The rainbow trout (Oncorhynchus mykiss Walbaum 1792) is undisputedly the most widely introduced and cultured salmonid fish across the globe. It is an extremely popular food and sport fish that thrives in highly oxygenated cold freshwater, which is naturally abundant in the mountainous regions of India. It was introduced in early 20th century during the British colonial rule for developing recreational fisheries. However, over the years, the exotic rainbow trout has become the most relevant and remunerative coldwater fish farmed in Indian uplands garnering more significance as a source of employment and food security. The biological characteristics that make rainbow trout truly appealing for aquaculture are rapid and high growth potential, ease of captive breeding, robustness of fry at first feeding, ability to withstand high density culture conditions without compromising with growth and welfare standards. Based on these advantageous traits, concerted research and development efforts to expand and intensify rainbow trout production in India is continually undertaken by the ICAR-Directorate of Coldwater Fisheries Research in partnership with concerned Fisheries Departments of trout producing hill states. In this milieu, the present article aims to inform the readers about the scientific progress made in rainbow trout farming and draw attention towards a meaningful outlook concerning the challenges towards its production enhancement.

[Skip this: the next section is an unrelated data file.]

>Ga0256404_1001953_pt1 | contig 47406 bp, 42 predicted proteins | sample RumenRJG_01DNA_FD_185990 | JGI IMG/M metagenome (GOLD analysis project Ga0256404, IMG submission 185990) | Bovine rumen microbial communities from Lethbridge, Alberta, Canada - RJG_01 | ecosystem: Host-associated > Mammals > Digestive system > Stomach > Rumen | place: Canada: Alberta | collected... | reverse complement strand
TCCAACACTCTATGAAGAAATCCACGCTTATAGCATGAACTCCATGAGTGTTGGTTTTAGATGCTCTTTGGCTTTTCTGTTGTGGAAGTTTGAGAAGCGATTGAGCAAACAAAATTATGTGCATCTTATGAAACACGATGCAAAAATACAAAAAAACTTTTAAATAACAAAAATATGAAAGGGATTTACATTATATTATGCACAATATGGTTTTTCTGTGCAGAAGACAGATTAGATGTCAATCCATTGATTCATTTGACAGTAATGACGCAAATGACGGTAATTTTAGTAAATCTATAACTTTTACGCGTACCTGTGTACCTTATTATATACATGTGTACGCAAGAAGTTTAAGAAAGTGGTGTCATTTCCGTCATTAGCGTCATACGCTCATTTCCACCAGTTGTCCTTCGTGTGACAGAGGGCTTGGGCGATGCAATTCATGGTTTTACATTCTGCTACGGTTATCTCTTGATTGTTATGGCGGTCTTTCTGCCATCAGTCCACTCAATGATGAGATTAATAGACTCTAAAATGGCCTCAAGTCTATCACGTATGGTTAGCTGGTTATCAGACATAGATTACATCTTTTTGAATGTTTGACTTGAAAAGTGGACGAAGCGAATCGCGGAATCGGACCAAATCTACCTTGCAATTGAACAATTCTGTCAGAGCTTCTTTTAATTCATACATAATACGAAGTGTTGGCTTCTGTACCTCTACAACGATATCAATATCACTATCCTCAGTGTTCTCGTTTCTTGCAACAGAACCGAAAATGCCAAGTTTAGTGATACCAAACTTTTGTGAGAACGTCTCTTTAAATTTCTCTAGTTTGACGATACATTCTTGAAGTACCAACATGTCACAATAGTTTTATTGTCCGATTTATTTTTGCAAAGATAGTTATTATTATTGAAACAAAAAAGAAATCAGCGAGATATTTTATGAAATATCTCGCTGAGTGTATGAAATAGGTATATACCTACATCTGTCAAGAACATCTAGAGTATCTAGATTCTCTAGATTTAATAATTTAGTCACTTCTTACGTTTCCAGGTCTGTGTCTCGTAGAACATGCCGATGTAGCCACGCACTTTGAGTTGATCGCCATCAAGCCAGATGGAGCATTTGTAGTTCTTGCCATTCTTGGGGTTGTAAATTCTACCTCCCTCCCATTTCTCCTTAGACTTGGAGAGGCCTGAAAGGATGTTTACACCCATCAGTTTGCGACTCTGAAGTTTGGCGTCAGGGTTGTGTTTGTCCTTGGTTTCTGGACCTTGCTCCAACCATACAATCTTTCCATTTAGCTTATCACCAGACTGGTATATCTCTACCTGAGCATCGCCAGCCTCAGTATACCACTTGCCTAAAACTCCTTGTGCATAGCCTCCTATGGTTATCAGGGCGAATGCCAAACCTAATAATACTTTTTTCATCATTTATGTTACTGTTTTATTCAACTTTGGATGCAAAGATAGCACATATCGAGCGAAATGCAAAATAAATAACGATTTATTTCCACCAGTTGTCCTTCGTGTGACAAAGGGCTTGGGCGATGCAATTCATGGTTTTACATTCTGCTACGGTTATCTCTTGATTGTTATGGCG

A K Singh*, Biju Sam Kamalam and Prem Kumar
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